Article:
Having some sense of mastery over my own body was much-needed after years of policing from others. I could still recall the pain of being told by an ex-partner that transitioning would make me ugly and unattractive to him; being told by family that short hair would be the worst mistake I could make; insistence from others that tattoos would ruin me. With every choice I made, it was implied that I was now damaged goods, a less valuable commodity when I dared to step outside of stereotypical “womanhood” and pursue my freedom of gender expression.

I started to question who my body really belonged to.

In spite of the backlash, I pushed forward. Because my body did not exist for other people to objectify, ridicule, or appraise. The value of my body was not about to be measured by somebody else.

When I finally got my first tattoo, I felt a kind of high that I didn’t think was possible.

For too long, it felt like society had created this barrier between my body and myself – telling me what a “good” body looked like, what I should strive to become, and all of the ways that my body was not enough as it was.

I spent hours, bottle in hand, tipping it back and wondering if my body was just a mistake. I had bruised knuckles from punching a reflection that I thought I wasn’t meant to have. I spent my showers looking at the tile on the wall, straight ahead, afraid of what I would feel if I looked at myself for too long.

But as the ink made its way beneath the surface, it was as if I was taking my body back – back from unrealistic ideals, back from gendered rules and roles and expectations, back from this notion that I could never feel happy as I was.

Through the pain of that first tattoo, I felt like I’d reached a breaking point. I settled into the vibrations of the needle, the lines being drawn onto my skin, and my blood warming up in my body. I hadn’t felt this grounded inside myself before.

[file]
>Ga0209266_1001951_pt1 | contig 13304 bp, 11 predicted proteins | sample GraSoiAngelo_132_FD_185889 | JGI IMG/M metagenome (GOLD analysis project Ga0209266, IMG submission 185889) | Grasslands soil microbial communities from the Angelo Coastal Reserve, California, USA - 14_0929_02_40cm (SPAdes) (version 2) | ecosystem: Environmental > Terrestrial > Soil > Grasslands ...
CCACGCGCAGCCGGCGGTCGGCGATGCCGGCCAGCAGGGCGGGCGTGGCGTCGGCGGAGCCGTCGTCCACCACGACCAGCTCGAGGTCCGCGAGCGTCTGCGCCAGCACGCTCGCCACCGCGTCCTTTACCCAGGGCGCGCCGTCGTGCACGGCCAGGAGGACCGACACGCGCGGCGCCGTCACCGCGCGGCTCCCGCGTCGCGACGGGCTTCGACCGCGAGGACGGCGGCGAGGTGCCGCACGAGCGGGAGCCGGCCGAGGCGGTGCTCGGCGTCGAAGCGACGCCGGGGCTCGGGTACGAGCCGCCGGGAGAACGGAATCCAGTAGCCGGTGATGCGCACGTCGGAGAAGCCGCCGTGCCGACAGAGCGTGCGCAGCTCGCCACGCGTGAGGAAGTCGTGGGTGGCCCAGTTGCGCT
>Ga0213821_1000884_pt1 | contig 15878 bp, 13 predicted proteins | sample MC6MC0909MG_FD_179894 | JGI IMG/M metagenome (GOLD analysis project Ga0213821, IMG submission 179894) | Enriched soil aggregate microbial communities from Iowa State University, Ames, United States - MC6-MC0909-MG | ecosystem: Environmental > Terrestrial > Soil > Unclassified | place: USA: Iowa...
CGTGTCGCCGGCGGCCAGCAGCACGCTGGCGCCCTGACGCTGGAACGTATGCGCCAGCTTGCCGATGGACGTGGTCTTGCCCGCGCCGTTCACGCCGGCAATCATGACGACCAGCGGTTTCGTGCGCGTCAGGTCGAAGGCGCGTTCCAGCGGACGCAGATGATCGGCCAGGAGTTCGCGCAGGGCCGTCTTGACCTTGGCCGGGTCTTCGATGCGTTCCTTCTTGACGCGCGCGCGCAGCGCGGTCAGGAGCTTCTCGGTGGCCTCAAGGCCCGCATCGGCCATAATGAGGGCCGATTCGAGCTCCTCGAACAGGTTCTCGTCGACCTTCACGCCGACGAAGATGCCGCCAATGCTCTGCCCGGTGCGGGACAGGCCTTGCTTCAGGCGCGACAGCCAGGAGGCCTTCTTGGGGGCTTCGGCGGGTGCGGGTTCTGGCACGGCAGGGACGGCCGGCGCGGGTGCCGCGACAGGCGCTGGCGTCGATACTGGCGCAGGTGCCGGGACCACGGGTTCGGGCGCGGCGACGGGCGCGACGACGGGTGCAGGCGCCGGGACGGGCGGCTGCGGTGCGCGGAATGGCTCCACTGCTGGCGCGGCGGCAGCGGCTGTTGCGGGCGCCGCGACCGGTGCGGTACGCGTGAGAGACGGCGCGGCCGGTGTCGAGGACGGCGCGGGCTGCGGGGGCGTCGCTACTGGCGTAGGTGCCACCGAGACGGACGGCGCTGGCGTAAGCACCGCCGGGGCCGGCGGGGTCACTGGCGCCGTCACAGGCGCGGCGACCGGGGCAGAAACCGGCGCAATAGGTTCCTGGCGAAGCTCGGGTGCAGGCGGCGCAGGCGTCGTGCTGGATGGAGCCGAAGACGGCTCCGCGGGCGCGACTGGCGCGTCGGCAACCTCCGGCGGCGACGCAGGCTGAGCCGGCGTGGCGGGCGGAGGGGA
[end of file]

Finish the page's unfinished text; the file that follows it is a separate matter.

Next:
Before that moment, I’d never felt the gravity of my own self, the space that I occupied, the presence that I held.

I was having an uninterrupted, honest conversation with my body – a body that, for too long, I declared my enemy. Or worse, something I painfully tried to ignore, avoided looking at, avoided knowing.

My tattoo became the gateway to self-love and empowerment.

My androgynous hair, my tattooed arms, my pit hair, my nose ring, my bound chest – these were all intentional choices that I made, directly opposing conventional notions of what was “attractive” and what I should want for myself.

I was self-made. And the act of “making” myself was the best thing I ever did for myself.


Not afraid to show off my tattoos!

[The image features the author, Sam, with his arms raised and his hands behind his head. He is a white, androgynous person with dark-rimmed glasses and short hair. On his left forearm, he has a tattoo of a fox; on his right inner-bicep, he has an intricate feather tattoo.]

When I look in the mirror now, I see a body that is undoubtedly my own. It’s not a collection of parts, not a gender that I was assigned without consent, not a compilation of failings or “not enoughs.” I no longer see a body I am resigned to having; I see a body that I chose of my own freewill.